A poor performer may disappoint on many levels, doing lousy work and failing to get along with others … harassing co-workers and fudging time sheets. While you should document all the problems, you don’t have to cite every one when you terminate the employee. Pick one and stick with it.
Recent case: Olen took a job with the IRS and was to be a probationary employee for one year. He was the only black male in a group of 32 employees. His job was to collect stacks of newly filed tax returns from a truck, perform routine coding on them and then take them back to the truck for further processing.
Soon, a co-worker went to a supervisor and said Olen had told her she didn’t need to check each return. Olen’s supervisor then began checking the stacks and discovered that Olen was checking some, but not all, returns. Olen denied falsifying his work and said he had processed all the documents. He received a warning and from then on, a supervisor checked all of his work.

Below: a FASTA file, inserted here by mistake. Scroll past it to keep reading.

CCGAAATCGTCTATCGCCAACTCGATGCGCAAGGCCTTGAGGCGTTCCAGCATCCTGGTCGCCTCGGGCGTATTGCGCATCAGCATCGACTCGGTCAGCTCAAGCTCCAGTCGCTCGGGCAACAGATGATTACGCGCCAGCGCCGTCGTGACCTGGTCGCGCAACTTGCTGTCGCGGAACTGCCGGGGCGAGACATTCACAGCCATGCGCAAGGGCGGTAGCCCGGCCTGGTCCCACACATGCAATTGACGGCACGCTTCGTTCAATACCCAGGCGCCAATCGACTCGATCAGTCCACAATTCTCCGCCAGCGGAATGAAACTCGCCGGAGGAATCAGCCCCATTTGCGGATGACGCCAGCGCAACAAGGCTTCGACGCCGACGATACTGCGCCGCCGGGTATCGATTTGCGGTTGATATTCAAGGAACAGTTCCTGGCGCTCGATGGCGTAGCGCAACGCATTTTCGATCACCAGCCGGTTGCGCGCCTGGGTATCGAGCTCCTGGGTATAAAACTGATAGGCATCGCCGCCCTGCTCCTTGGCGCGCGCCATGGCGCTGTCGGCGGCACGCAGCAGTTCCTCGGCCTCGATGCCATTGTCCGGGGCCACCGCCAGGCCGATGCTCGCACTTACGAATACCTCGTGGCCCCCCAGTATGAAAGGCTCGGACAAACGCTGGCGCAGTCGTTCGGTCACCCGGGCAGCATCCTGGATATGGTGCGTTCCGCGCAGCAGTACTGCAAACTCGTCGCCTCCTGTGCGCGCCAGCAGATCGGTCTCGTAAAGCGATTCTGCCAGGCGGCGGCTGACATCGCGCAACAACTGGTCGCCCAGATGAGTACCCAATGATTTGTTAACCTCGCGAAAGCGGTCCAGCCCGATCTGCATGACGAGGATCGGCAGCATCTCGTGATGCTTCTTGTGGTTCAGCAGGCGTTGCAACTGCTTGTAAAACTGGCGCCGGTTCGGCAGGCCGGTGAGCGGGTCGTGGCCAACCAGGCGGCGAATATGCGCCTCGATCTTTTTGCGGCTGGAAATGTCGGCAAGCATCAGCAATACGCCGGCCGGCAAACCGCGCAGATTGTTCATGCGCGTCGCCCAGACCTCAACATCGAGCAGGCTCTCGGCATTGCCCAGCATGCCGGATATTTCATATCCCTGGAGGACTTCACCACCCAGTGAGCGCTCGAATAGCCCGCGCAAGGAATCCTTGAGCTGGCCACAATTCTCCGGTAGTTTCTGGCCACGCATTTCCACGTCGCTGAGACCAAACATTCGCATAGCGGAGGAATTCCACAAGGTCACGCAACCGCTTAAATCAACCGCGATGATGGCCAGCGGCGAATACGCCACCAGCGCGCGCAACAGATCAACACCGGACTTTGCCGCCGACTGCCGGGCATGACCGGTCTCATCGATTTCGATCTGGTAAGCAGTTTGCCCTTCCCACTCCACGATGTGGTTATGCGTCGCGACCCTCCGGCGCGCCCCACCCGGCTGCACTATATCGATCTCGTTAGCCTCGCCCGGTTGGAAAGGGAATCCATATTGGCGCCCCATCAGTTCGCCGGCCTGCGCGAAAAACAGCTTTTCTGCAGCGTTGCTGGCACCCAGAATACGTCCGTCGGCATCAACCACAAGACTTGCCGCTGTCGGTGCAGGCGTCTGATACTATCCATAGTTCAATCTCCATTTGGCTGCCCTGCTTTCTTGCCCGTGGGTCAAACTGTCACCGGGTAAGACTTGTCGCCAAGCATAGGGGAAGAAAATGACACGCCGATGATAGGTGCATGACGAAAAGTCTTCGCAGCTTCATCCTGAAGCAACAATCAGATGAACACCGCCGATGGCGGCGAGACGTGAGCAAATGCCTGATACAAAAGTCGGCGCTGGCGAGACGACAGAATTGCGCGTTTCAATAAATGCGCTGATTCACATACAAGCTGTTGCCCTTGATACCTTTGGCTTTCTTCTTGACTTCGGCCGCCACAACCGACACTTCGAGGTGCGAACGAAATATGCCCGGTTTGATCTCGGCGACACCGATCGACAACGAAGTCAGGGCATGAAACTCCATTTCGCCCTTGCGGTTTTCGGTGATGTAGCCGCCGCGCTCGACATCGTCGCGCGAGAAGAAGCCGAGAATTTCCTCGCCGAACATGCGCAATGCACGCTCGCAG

Olen complained that he was being unfairly criticized. Soon after, he was fired for poor productivity.
He sued, alleging race and sex discrimination. He also argued that because he was fired for one reason—poor productivity—and not for falsifying his work records, the IRS must have been looking for an excuse to fire him. Essentially, he argued that picking a different reason to fire him than the one that was originally raised was evidence that it was just a pretext for discrimination.
The court tossed out the case. It said there was nothing suspicious about choosing one of several reasons for firing Olen. (Gibson v. Geithner, No. 13-2817, 8th Cir., 2015)